Tuesday, 11 February 2014
Credit - The Magnus Effect
"As long as the world is turning and spinning, we're gonna be dizzy and we're gonna make mistakes." - Mel Brooks
While looking at the disappointing US macro data (ISM and nonfarm payrolls), we reminded ourselves of the Magnus effect, which the commonly observed effect in which a spinning ball curves away from its principal flight path. Our analogy refers somewhat to golf given backspin generates lift by deforming the airflow around the ball, in a similar manner to an airplane wing. This is called the Magnus effect. A ball moving through air experiences two major aerodynamic forces, lift and drag. Modern golf balls called Dimpled balls fly farther than non-dimpled balls due to the combination of these two effects. In relation to our chosen title and the analogy with economy, looking at the performance of the US 10 year treasuries since the beginning of the year is directly countering the thesis that the American economy has truly achieved "escape velocity". When it comes to lift and drag, no doubt to us that the US economy recent economic data is more indicative of "stalling momentum" rather than "escape velocity momentum" when ones look at the recent ISM new orders index (-13.2 points to 51.2, the largest decline since December 1980) as well as pending home sales.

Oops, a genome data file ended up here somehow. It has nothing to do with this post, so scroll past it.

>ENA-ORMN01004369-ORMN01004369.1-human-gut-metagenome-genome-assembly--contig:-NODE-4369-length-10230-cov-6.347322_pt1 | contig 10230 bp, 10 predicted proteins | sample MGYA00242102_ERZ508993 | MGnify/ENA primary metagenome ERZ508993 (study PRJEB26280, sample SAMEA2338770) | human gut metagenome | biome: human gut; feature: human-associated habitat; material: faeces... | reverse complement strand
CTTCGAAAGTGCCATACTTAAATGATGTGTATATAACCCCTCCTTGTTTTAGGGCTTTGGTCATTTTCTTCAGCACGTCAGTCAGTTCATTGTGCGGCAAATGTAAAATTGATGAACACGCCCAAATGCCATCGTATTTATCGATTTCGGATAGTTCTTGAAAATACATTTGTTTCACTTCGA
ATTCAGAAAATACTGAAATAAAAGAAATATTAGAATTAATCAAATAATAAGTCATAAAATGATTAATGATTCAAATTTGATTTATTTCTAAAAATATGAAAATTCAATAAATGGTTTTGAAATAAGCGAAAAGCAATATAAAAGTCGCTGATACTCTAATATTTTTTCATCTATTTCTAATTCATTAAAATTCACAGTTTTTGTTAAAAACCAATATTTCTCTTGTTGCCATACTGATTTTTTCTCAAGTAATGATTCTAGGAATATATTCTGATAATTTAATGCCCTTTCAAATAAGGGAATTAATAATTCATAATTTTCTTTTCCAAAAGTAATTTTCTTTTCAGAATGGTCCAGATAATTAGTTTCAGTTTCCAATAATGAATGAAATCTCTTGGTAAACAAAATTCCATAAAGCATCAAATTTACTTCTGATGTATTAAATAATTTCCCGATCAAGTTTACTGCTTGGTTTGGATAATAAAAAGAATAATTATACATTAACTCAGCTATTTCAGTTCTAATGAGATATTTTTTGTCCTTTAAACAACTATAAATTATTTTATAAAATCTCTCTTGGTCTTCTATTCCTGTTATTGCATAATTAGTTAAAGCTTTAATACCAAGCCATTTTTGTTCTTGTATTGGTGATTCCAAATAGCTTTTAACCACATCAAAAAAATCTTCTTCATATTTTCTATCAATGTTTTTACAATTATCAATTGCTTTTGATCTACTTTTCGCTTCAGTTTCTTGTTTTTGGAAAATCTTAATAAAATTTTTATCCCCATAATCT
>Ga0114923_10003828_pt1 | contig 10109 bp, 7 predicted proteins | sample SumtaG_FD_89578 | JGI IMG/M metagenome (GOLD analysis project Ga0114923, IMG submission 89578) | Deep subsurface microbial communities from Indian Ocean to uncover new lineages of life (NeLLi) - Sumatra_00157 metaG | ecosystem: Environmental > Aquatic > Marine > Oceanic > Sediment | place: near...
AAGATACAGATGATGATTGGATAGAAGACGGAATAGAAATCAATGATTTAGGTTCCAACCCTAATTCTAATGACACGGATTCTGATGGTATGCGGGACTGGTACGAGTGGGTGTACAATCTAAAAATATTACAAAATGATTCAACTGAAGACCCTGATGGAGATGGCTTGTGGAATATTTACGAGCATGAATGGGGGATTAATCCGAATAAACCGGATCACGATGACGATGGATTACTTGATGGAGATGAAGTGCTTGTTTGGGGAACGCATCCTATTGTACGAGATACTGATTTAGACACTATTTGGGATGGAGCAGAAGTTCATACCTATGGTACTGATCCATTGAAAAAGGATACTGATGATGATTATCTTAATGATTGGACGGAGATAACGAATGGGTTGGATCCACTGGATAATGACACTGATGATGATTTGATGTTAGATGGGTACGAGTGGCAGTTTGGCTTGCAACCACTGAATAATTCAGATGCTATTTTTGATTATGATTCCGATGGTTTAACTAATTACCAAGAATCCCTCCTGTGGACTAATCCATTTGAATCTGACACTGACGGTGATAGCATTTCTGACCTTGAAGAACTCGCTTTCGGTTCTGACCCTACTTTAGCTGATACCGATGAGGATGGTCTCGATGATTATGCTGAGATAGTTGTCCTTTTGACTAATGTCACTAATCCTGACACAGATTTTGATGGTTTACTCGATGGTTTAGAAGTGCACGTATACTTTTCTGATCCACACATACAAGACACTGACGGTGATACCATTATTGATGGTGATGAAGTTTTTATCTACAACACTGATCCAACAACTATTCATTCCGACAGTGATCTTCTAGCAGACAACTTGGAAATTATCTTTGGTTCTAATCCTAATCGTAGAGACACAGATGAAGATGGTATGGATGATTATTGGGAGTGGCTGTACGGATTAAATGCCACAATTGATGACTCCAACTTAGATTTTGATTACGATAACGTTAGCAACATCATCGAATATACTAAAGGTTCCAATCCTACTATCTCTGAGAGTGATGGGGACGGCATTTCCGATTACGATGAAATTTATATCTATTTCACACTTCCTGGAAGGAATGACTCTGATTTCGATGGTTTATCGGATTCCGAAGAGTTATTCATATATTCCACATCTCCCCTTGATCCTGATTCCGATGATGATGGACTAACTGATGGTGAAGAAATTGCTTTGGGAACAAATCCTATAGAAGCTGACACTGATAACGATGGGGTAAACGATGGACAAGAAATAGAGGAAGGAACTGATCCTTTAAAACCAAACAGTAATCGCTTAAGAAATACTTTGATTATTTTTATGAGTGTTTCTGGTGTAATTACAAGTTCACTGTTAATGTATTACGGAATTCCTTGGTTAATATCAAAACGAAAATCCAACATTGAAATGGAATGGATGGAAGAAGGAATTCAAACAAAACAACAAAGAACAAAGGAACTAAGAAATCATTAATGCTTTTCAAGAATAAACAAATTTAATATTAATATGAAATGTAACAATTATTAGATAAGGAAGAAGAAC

We argued in the past that the growth divergence between US and Europe were due to a difference in credit conditions. In this short post we will look at the reverse in the divergence between US growth and Europe in conjunction with the significant flows out of Emerging Markets Equities seen in recent weeks.